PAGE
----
In 1887 an advert appeared in the Middlesex Independent for ‘Henry Grubb, The Golden Key, 211 High Street, Ironmonger, Locksmith and Bellhanger’ ‘Kitchen utensils repaired and re-tinned’ (L).
The premises were uninhabited in 1891. In 1901 Henry Power, mechanical engineer, headed a household of 10 at this address. He is listed as the occupier in the 1909/10 Valuation Records (Harry George Power), paying an annual rent of £50.
The 1911 census records Harry George Power, ‘cycle making and general’ at this address with his wife and 7 of his surviving 9 children (a further 4 had died by 1911). The house had 8 rooms.
The premises were on a 'good site with large workshops at rear' at the time of the 1909/10 Valuation. No. 211 had a frontage of 25'.
G & N Wilsher's shop in the late 1950s, selling cycles, toys and fishing tackle. See links below to photos.
This was ‘Brentford Tandoori’ in 2003 (L).Top
Number 212The earliest reference I have to no. 212 is from a Pigot directory dated 1839, when a William Bunting ran a drapers shop here. In the 1841 census he headed a household of 12, including four male apprentices and two female servants, the whole household was born in Middlesex. By 1851 George Walbran, who ran a drapers' shop next door, had taken over number 212. Number 212 continued as a drapers until around WW1, see notes for 213 for more information.
The 1909/10 Valuation records C E Low as the occupier, although there is a note from April 1915 explaining that 'the lessee has just forfeited the lease as the rent was excessive' and no. 212 was vacant at the time of the inspection. The property was described as three storey stock brick built with parapet walls and common wood shops fronts. The premises were in poor repair.
By 1928 212 was a cycle dealer’s (Reginald Dear), in 1933 & 1940 James Baker, boot and shoe dealers.Top
Number 213A drapers from 1839 or earlier, initially run by George Walbran (1839 trade directory) born Thirsk, Yorkshire; he employed 5 men in 1851 and had taken over number 212 by the time of the census. George Walbran was unmarried and two sisters were living with him in 1851.
In 1861 5 shopmen were living in the premises and the household was headed by George Walbran (aged 62) and his two sisters (Mary aged 59, Ann aged 57): they all gave their birthplace as Topcliffe, which is near Thirsk, Yorkshire.
George died in Brentford in 1869 and was succeeded by Charles Pearson Low (from Chester-le-Street, Durham) & George Low in 1871; Charles P Low is listed in 1881, 1891 and 1901.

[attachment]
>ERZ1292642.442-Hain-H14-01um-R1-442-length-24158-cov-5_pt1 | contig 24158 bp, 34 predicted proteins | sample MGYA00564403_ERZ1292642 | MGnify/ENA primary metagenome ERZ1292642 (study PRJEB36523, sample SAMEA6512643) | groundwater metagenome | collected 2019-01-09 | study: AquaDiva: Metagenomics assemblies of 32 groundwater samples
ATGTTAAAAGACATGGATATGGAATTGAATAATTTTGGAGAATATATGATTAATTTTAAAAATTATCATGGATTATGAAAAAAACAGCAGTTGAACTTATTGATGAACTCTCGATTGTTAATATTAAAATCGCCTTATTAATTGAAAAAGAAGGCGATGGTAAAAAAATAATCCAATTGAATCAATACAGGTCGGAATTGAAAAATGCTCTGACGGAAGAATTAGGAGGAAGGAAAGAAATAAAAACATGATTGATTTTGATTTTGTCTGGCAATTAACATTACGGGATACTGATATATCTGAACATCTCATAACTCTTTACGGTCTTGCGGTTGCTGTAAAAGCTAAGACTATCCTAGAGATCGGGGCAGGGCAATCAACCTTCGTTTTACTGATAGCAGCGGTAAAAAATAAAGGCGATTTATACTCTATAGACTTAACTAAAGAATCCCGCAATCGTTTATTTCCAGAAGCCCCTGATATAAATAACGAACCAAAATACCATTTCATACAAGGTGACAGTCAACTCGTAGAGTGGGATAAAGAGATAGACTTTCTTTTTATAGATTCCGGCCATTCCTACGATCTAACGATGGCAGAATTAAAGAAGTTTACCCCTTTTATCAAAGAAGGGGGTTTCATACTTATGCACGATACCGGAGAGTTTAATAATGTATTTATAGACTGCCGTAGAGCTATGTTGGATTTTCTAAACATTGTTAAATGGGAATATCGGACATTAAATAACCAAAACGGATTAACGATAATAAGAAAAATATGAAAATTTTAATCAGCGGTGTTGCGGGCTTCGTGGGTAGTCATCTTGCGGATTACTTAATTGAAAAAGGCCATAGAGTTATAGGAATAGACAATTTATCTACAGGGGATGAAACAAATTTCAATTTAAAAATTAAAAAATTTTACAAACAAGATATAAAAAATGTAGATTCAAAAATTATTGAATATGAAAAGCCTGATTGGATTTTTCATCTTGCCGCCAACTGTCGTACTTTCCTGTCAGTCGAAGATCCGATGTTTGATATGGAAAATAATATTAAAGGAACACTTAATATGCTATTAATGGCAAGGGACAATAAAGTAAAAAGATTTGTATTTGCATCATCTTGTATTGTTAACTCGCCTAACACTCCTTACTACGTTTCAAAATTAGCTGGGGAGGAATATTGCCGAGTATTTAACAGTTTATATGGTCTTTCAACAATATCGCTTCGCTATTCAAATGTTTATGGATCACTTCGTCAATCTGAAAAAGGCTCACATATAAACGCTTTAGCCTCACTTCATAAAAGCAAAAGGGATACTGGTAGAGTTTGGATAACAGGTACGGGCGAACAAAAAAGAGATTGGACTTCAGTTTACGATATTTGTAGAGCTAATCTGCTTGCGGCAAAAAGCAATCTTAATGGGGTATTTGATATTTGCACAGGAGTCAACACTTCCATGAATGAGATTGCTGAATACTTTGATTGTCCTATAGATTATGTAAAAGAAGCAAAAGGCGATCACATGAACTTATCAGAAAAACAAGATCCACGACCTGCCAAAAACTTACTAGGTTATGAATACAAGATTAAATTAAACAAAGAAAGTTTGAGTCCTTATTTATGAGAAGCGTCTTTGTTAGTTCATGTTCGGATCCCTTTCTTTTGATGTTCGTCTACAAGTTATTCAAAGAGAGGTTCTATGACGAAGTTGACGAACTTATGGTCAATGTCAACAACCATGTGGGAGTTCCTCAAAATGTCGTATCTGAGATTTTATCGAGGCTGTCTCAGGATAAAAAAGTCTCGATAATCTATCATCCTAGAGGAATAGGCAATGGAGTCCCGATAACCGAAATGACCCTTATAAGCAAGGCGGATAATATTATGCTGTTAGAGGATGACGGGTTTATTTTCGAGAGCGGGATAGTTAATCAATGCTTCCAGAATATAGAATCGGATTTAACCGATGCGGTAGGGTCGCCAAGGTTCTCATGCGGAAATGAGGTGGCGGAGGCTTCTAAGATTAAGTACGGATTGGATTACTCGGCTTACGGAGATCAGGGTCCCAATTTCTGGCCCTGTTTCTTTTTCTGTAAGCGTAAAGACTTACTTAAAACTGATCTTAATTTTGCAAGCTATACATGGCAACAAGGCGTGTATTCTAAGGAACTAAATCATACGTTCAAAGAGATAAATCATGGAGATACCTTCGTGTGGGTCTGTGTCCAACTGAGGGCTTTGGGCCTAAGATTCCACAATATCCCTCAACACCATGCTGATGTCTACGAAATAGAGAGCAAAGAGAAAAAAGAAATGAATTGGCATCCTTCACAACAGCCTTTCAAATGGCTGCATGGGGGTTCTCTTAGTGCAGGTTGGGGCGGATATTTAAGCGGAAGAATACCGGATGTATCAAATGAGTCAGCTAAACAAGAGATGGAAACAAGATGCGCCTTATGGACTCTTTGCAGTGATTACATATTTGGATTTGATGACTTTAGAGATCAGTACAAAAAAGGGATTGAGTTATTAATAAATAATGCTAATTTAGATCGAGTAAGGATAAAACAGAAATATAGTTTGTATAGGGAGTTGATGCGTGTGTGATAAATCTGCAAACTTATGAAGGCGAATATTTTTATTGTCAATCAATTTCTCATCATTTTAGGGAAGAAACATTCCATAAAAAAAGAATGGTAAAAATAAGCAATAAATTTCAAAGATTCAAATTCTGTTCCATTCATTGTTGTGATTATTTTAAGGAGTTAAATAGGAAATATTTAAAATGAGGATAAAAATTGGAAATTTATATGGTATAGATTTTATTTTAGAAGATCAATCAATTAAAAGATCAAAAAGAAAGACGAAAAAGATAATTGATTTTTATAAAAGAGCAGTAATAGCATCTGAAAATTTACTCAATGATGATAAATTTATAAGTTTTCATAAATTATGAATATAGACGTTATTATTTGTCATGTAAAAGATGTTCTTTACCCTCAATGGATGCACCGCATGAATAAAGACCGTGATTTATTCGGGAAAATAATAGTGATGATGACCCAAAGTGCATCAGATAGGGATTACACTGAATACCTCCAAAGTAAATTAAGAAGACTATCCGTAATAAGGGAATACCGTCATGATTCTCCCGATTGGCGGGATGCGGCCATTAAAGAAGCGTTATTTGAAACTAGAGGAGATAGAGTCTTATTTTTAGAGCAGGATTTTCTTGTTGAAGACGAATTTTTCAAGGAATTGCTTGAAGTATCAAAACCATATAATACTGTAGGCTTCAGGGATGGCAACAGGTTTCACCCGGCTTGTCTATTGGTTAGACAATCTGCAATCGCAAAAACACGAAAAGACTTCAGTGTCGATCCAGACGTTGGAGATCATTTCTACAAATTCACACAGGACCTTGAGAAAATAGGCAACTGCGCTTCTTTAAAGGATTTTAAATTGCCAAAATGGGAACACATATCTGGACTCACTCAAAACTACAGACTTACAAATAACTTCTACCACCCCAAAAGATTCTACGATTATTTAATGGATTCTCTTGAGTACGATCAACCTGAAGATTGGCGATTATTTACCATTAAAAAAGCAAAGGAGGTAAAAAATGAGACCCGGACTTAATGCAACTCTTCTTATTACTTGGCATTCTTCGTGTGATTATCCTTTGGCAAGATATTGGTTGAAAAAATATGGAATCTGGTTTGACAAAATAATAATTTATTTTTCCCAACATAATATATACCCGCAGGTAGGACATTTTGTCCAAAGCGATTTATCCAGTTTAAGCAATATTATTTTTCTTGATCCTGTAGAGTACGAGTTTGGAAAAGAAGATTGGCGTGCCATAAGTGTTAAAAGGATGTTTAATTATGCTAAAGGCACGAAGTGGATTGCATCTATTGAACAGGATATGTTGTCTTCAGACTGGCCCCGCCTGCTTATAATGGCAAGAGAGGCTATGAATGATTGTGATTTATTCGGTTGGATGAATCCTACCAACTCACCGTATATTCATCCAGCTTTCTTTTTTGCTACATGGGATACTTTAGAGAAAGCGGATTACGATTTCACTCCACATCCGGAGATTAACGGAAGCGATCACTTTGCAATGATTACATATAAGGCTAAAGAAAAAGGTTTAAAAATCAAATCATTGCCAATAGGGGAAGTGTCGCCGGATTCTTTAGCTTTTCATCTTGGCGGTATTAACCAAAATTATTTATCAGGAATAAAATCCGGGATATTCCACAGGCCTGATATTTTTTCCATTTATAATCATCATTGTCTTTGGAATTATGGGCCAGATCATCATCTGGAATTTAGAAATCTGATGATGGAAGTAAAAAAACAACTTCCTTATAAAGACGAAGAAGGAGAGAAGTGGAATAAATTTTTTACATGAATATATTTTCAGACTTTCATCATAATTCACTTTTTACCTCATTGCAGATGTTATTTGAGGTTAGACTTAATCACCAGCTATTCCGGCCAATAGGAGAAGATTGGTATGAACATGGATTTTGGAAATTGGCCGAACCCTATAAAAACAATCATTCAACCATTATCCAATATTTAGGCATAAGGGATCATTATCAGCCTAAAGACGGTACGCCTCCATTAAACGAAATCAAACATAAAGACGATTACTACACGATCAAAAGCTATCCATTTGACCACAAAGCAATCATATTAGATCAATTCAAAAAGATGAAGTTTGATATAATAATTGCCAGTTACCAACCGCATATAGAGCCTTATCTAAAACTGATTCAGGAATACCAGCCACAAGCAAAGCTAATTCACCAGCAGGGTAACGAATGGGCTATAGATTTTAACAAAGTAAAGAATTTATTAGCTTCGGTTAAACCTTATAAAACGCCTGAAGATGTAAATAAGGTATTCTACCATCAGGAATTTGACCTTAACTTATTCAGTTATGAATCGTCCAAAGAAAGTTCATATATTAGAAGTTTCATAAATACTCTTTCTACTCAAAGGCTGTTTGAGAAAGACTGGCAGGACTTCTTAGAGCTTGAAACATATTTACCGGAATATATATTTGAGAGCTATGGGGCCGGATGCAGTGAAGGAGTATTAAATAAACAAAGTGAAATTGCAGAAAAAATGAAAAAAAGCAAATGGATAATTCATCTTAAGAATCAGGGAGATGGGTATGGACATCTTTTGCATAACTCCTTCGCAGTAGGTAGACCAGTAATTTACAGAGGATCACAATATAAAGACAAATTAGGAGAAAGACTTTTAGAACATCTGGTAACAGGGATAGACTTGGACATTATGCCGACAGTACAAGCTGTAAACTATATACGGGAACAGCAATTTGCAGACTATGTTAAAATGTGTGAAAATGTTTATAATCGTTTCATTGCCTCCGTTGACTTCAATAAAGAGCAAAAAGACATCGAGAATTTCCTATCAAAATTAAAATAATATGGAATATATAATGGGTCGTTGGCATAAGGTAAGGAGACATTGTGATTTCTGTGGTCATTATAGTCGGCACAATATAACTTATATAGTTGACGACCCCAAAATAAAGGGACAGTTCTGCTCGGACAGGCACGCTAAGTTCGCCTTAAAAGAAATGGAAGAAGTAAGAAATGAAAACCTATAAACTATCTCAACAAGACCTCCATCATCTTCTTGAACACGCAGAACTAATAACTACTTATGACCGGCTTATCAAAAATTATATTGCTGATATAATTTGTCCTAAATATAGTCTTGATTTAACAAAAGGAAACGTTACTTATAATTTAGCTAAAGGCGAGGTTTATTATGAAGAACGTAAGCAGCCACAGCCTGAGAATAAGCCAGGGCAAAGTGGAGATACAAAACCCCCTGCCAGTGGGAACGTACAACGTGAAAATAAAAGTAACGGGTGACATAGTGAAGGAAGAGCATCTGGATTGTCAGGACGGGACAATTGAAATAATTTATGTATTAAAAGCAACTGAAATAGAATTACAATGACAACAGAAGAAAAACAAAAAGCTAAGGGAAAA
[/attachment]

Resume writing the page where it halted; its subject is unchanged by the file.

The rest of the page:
In 1909 an advert appeared in a programme for ‘Pleasant Saturday Evenings’ at the Brentford Town Mission: C E Low, draper and milliner, 212 and 213 High Street, noting ‘New Millinery Showroom Now Open’.
No. 213 was recorded in the 1909/10 Valuation as a house and shop, owned and occupied by Charles Edmund Lowe, sold in December 1908 for £800. It was a three storey stock brick built and tiled shop with cement upper part extending over right of way with a wood shop front to lower part. It contained a basement cellar, ground floor shop, store, kitchen and scullery and outside WC; first floor 3 rooms and top floor 4 rooms. There was a one storey stable at the rear in the yard and the property was in 'fair condition only'.
In the 1911 census numbers 213 and 214 were shown in the summary as ‘buildings not used as dwellings’, occupied by Mr Low.
A 1913 trade directory shows the business was run by Charles E Low from numbers 212 and 213. By 1928 no. 212 was a cycle dealer’s (Reginald Dear) and no. 213 was Hopes Ltd, domestic store, who remained there until 1940 (at least).Top
Number 214Charles James Murphy, a printer/bookseller/bookbinder from 1839 – 1861; followed by Mrs Isabella Coulton, printer & stationer 1871/1874, then John Frederick Coulton printer & stationer 1881 – 1913.
The 1909/10 Valuation describes no. 214 as a house and shop of 3 storeys, stock brick built and tiled, with parapet walls and flat roof with workshops at rear (in good condition). The shop had a ‘common wood front’. On the ground floor were a shop and office, private entrance, scullery and WC. In the basement: cellars and scullery. First floor: 2 rooms. Top floor: 3 rooms (poor condition). At the rear were a two storey workshops and lean-to machinery room. ‘The property has right of way over side passage’. (The accompanying plan shows this running between numbers 213 and 214).
The 1911 census records 214 twice, in both cases as a building not used as a dwelling, first with no. 213, occupied by Mr Low, then on its own, occupier JF Coulton Ltd.
In 1913 the premises were shared with John Laycock, surveyor of customs & excise for Brentford & Francis Kelly, customs & excise, old age pensions & national insurance officer for Brentford & Hanwell.Top